It was an amoeba, another of those single-celled, protoplasmic mounds of flesh.
protoplasmic movements, you know, and unicellular plants and animals.
If no more protein is being eaten than is necessary for the protoplasmic wastage, these two figures should be about the same.
A neurone35 is a protoplasmic cell, with its outgrowing fibers.
There would first obviously appear a vertical furrow at the formative or protoplasmic pole.
His cross-eyes, his crooked nose, his artistic talents—all these pre-existed in the form of a protoplasmic cell.
Some investigators are now inclined to the opinion that protoplasmic continuity may be of universal occurrence in plants.
No protoplasmic being could exist under the direct rays of the Blue Sun.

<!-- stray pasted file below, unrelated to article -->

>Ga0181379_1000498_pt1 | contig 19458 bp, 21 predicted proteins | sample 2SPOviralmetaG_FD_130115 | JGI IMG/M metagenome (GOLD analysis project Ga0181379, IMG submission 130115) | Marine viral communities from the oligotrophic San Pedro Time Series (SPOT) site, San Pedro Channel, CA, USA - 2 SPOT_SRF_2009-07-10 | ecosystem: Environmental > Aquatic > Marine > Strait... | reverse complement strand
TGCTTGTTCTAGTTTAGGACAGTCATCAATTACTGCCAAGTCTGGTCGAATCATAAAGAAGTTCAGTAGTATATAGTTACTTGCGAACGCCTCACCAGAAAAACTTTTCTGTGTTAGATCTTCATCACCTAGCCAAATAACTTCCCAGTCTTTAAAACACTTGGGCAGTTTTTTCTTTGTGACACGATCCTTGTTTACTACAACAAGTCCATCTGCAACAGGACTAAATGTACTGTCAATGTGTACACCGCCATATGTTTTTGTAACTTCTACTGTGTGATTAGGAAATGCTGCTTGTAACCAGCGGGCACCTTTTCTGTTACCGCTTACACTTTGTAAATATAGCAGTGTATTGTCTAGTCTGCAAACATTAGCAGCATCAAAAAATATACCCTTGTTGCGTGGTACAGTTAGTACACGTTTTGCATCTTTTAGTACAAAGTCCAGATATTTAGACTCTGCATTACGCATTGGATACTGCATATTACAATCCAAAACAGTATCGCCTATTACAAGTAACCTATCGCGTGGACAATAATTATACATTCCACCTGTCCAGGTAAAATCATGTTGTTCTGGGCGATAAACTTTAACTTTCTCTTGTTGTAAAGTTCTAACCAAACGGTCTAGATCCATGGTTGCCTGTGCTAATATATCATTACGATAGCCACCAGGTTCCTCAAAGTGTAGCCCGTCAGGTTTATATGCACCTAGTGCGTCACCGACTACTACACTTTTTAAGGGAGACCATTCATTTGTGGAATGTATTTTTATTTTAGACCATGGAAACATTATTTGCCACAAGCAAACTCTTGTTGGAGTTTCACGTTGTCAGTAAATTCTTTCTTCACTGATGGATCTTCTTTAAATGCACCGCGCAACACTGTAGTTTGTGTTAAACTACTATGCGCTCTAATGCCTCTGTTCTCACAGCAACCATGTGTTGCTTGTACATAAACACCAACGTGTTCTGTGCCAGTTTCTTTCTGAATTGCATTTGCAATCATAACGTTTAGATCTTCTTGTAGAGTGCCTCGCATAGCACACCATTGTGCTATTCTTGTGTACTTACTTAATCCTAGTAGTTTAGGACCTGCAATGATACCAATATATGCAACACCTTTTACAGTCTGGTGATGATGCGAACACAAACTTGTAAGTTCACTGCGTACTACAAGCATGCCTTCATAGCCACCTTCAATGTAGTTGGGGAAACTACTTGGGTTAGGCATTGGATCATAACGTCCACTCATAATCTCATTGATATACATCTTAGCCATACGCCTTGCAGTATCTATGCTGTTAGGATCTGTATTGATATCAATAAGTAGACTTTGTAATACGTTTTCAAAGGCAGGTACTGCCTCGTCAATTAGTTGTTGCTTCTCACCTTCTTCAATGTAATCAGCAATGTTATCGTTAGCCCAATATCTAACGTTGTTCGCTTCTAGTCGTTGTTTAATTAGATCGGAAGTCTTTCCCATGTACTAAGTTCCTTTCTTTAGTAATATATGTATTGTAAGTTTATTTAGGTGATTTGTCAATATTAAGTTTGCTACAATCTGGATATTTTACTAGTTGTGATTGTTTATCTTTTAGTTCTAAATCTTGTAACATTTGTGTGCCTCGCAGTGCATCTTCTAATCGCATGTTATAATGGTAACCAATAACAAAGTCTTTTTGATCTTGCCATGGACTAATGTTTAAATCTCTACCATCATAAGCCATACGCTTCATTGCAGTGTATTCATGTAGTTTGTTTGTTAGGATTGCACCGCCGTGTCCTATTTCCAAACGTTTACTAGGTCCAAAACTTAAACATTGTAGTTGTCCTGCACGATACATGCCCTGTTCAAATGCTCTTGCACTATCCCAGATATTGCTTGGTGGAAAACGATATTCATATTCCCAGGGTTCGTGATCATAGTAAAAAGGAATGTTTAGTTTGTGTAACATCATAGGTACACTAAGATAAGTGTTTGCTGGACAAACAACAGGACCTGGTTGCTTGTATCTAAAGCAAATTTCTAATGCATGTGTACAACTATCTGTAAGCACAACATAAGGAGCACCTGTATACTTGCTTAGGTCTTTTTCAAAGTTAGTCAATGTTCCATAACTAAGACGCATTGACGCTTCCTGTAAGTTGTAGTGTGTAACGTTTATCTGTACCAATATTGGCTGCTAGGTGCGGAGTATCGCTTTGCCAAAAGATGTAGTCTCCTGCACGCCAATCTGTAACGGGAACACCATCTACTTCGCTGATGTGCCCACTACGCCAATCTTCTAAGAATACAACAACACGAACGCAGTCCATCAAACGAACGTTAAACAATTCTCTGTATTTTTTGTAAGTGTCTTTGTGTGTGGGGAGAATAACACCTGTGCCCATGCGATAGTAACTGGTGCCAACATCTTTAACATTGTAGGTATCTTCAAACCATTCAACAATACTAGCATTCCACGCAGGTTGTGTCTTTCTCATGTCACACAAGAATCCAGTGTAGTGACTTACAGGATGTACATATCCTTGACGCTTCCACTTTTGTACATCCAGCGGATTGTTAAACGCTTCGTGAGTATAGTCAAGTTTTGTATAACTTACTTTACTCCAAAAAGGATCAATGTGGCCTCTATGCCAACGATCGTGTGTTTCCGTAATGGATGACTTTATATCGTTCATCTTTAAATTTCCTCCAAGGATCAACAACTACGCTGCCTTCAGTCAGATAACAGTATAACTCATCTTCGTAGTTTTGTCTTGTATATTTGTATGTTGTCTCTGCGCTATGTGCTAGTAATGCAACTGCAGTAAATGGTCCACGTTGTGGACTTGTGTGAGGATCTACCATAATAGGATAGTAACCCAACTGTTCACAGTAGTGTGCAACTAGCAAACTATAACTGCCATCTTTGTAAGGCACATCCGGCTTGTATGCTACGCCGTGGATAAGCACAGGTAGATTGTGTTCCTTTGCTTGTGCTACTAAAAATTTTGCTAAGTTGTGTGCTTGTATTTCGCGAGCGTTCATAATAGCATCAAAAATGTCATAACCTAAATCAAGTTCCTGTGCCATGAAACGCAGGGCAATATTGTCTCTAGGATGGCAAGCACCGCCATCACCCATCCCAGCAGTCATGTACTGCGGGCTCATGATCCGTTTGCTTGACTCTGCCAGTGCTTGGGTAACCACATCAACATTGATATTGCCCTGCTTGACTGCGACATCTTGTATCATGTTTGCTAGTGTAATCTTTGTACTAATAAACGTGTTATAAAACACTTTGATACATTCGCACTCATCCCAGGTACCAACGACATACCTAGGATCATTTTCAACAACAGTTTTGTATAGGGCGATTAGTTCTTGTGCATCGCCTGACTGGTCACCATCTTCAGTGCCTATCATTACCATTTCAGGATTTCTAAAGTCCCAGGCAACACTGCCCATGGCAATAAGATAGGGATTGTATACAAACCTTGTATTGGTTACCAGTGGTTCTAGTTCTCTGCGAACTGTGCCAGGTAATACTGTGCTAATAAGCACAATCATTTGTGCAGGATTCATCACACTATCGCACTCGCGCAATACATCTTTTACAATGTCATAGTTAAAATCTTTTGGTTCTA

Thus for hours, perhaps, it remained stationary, one of many such rays of some of the many kinds of protoplasmic stars.
These phenomena can only be produced in cells where the protoplasmic lining is intact and alive.
1848, from German Protoplasma (1846), used by German botanist Hugo von Mohl (1805-1872), on notion of "first-formed," from Greek proto- "first" (see proto-) + plasma "something molded" (see -plasm).
The word was in Late Latin with a sense of "first created thing," and it might have existed in ecclesiastical Greek in a different sense. It was used 1839 by Czech physiologist Johannes Evangelista Purkinje (1787-1869) to denote the gelatinous fluid found in living tissue. The modern meaning is a refinement of this. This word prevailed, though German language purists preferred Urschleim "original mucus."
protoplasm pro·to·plasm (prō'tə-plāz'əm)
The complex, semifluid, translucent substance that constitutes the living matter of plant and animal cells and manifests the essential life functions of a cell. Composed of proteins, fats, and other molecules suspended in water, it includes the nucleus and cytoplasm.